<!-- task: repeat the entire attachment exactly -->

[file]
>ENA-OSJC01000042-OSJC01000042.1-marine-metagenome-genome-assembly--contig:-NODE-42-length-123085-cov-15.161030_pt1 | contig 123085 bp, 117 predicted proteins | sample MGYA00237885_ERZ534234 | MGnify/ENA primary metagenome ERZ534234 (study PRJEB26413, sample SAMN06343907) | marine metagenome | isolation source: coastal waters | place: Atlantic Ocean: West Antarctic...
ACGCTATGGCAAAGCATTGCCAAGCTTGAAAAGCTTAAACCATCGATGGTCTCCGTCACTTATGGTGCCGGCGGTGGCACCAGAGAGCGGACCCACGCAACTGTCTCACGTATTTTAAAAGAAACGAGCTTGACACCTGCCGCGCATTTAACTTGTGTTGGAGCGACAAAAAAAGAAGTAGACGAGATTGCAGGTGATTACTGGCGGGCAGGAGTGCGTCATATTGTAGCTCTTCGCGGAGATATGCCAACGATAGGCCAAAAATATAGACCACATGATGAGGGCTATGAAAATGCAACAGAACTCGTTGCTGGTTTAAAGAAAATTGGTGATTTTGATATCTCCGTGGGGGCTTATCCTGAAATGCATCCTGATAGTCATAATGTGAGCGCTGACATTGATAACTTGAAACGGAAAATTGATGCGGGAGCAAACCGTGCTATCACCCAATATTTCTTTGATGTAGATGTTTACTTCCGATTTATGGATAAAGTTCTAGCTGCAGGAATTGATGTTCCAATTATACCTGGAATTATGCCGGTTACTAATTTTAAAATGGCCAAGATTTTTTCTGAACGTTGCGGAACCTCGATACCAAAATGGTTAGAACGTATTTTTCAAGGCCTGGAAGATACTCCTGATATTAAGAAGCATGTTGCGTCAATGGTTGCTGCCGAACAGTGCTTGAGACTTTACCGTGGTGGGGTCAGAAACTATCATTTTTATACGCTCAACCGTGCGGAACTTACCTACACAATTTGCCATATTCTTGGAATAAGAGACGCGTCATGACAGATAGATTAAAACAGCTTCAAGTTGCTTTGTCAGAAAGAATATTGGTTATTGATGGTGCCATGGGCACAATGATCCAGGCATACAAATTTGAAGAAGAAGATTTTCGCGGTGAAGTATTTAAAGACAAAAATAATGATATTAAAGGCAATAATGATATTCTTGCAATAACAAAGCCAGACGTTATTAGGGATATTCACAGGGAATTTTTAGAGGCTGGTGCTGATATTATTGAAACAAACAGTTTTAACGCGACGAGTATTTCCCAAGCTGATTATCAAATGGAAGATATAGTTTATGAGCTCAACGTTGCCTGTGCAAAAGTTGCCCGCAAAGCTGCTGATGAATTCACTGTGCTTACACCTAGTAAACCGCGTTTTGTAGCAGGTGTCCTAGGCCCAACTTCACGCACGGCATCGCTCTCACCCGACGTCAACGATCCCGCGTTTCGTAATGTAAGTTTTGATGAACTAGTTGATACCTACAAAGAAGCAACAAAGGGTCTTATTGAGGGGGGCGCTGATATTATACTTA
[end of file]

>ENA-OSJC01000042-OSJC01000042.1-marine-metagenome-genome-assembly--contig:-NODE-42-length-123085-cov-15.161030_pt1 | contig 123085 bp, 117 predicted proteins | sample MGYA00237885_ERZ534234 | MGnify/ENA primary metagenome ERZ534234 (study PRJEB26413, sample SAMN06343907) | marine metagenome | isolation source: coastal waters | place: Atlantic Ocean: West Antarctic...
ACGCTATGGCAAAGCATTGCCAAGCTTGAAAAGCTTAAACCATCGATGGTCTCCGTCACTTATGGTGCCGGCGGTGGCACCAGAGAGCGGACCCACGCAACTGTCTCACGTATTTTAAAAGAAACGAGCTTGACACCTGCCGCGCATTTAACTTGTGTTGGAGCGACAAAAAAAGAAGTAGACGAGATTGCAGGTGATTACTGGCGGGCAGGAGTGCGTCATATTGTAGCTCTTCGCGGAGATATGCCAACGATAGGCCAAAAATATAGACCACATGATGAGGGCTATGAAAATGCAACAGAACTCGTTGCTGGTTTAAAGAAAATTGGTGATTTTGATATCTCCGTGGGGGCTTATCCTGAAATGCATCCTGATAGTCATAATGTGAGCGCTGACATTGATAACTTGAAACGGAAAATTGATGCGGGAGCAAACCGTGCTATCACCCAATATTTCTTTGATGTAGATGTTTACTTCCGATTTATGGATAAAGTTCTAGCTGCAGGAATTGATGTTCCAATTATACCTGGAATTATGCCGGTTACTAATTTTAAAATGGCCAAGATTTTTTCTGAACGTTGCGGAACCTCGATACCAAAATGGTTAGAACGTATTTTTCAAGGCCTGGAAGATACTCCTGATATTAAGAAGCATGTTGCGTCAATGGTTGCTGCCGAACAGTGCTTGAGACTTTACCGTGGTGGGGTCAGAAACTATCATTTTTATACGCTCAACCGTGCGGAACTTACCTACACAATTTGCCATATTCTTGGAATAAGAGACGCGTCATGACAGATAGATTAAAACAGCTTCAAGTTGCTTTGTCAGAAAGAATATTGGTTATTGATGGTGCCATGGGCACAATGATCCAGGCATACAAATTTGAAGAAGAAGATTTTCGCGGTGAAGTATTTAAAGACAAAAATAATGATATTAAAGGCAATAATGATATTCTTGCAATAACAAAGCCAGACGTTATTAGGGATATTCACAGGGAATTTTTAGAGGCTGGTGCTGATATTATTGAAACAAACAGTTTTAACGCGACGAGTATTTCCCAAGCTGATTATCAAATGGAAGATATAGTTTATGAGCTCAACGTTGCCTGTGCAAAAGTTGCCCGCAAAGCTGCTGATGAATTCACTGTGCTTACACCTAGTAAACCGCGTTTTGTAGCAGGTGTCCTAGGCCCAACTTCACGCACGGCATCGCTCTCACCCGACGTCAACGATCCCGCGTTTCGTAATGTAAGTTTTGATGAACTAGTTGATACCTACAAAGAAGCAACAAAGGGTCTTATTGAGGGGGGCGCTGATATTATACTTA